As the coronavirus pandemic continues to grip the world, a number of key services have risen to the fore in helping the global community to fight the deadly virus. Video conferencing apps have taken on incredible importance in keeping people connected, both personally and professionally. So, too, are interpretation services playing a vital role in the fight against COVID-19.
Interpretation services and the coronavirus crisis
The coronavirus outbreak has shone a spotlight on translation and localization services, as countries race to learn from each other's experiences of fighting the virus. Associated fields such as transcription services are also booming, though the need for medical translation and interpretation eclipses them all.
There are two main kinds of interpretation services: simultaneous interpretation and consecutive interpretation.
How does simultaneous interpretation work? Picture a conference where the speaker is using one language and the delegates are listening in another. That's simultaneous interpretation. It's an interpretation that is delivered at the same time as the speaker's words.
How does consecutive interpretation work? Imagine a meeting between two people who speak different languages, with an interpreter sitting in between them. After each person speaks, the interpreter delivers what they have said in the other language, making communication between the pair possible. That's consecutive interpretation.
Examples of interpretation in action when fighting coronavirus
Both simultaneous interpretation and consecutive interpretation are essential to the medical community in fighting coronavirus.
What is an interpretation example? Well, in hospital situations where patients don't speak the same language as the medical team, consecutive interpretation is required in order that the patient and their doctors can communicate. This is key to establishing the history of the patient's condition, when symptoms started, any underlying health conditions and so forth. It's also important for explaining to the patient what is wrong with them for example, how the coronavirus works what treatment they will receive and why, and for ensuring that the patient consents to such treatment.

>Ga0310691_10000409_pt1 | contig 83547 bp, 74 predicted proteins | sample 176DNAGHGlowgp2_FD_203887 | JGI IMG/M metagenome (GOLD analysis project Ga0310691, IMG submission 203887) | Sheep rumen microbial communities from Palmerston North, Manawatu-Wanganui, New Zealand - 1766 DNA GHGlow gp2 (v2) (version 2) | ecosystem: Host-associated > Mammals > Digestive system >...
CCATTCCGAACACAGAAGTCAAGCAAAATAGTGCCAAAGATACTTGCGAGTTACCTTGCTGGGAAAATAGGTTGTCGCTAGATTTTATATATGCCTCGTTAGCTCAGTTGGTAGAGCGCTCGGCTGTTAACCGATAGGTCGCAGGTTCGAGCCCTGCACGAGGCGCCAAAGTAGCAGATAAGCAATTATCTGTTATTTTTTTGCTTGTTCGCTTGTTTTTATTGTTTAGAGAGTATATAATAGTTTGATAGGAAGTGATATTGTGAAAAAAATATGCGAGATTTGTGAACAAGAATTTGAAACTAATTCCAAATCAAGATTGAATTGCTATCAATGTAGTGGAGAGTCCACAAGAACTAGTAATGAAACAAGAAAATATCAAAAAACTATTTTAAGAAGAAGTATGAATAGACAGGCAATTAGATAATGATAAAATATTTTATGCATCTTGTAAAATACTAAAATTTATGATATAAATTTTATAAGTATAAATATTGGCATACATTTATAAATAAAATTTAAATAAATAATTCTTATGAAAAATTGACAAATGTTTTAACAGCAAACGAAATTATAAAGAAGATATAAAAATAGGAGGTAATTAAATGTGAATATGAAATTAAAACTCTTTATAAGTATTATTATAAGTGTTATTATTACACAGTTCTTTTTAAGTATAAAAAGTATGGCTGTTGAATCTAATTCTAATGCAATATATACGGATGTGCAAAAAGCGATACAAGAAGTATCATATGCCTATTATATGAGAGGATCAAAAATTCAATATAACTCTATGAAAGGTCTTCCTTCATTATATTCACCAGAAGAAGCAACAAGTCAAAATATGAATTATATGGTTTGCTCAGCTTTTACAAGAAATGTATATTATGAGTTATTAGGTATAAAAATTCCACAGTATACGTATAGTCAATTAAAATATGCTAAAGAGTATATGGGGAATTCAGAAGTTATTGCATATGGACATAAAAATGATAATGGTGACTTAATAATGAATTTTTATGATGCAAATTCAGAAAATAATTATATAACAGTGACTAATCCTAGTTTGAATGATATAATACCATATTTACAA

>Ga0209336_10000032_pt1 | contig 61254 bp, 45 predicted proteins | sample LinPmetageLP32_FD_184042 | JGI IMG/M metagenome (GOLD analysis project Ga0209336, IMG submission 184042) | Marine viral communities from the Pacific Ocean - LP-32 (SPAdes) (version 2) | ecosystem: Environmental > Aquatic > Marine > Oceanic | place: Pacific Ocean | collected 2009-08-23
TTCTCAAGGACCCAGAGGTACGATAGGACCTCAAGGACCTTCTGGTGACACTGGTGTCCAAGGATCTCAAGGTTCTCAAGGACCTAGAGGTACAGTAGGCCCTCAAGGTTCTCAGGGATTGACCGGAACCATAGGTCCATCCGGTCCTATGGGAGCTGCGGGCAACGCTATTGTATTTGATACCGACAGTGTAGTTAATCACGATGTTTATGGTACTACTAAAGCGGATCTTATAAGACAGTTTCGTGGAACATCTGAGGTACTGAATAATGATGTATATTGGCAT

Simultaneous interpretation, meanwhile, is vital to the rapid sharing of information about coronavirus around the world. We are fighting a pandemic that leaders across the globe have described as an invisible enemy with which we are at war. To win, we need to present a unified front. That means swiftly updating global colleagues on what works, what doesn't and what the latest facts are in relation to the coronavirus outbreak.
One way to do this is through simultaneous translation. The speaker can deliver their message to colleagues who speak a range of languages at the same time with the right simultaneous interpretation solution in place. Consecutive interpretation, meanwhile, is useful for any questions (and answers) that follow such a session.
The role of Latin translation
It's not just a knowledge of modern languages that are required in order to fight the spread of COVID-19. The need to translate Latin to English has long been important within the medical community, just as it has in the fields of botany and law.
Interestingly, a Latin to English translation of A Little Book of Cures, written in 1634-35 by John Hall (Shakespeare's son-in-law) has just been published, revealing fascinating insights into 17th-century medical practices. Some 30-40% of Hall's text was borrowed from Latin medical books, according to Latin translator and former physician Dr. Greg Wells.
Today, Latin translation is still required for medical terms, meaning that a knowledge of it is important to those interpreting for the medical community. Fluency is not required, which is just as well, considering there are perhaps as few as 100 fluent Latin speakers in the world. Nonetheless, the ability to translate Latin medical terms into other languages does fall within the remit of many medical interpreters.
The importance of medical translation
Of course, it is not just medical interpretation that is ensuring a global approach to fighting coronavirus. Medical translation services are also playing a vital role in sharing information quickly and accurately. Many a translation company has seen demand for its medical translation specialists soar in the months since the outbreak originated.
One thing to note is that the surge in demand has been for human translation services. Machine translation may be useful in loosely translating a restaurant menu while on holiday (not that we're likely to need it for that purpose for a while!) but it won't suffice when it comes to providing accurate translations of important communications.
There's no room for mistakes when it comes to fighting such a deadly enemy. Medical communities around the world are connecting to share the knowledge that can save lives. Doing so is taking a concerted effort by medical professionals and all those who support them, including the translation and interpretation community. The faster we can disseminate the latest knowledge, the better the chances we have of working together to overcome one of the greatest peacetime crises that the world has ever faced.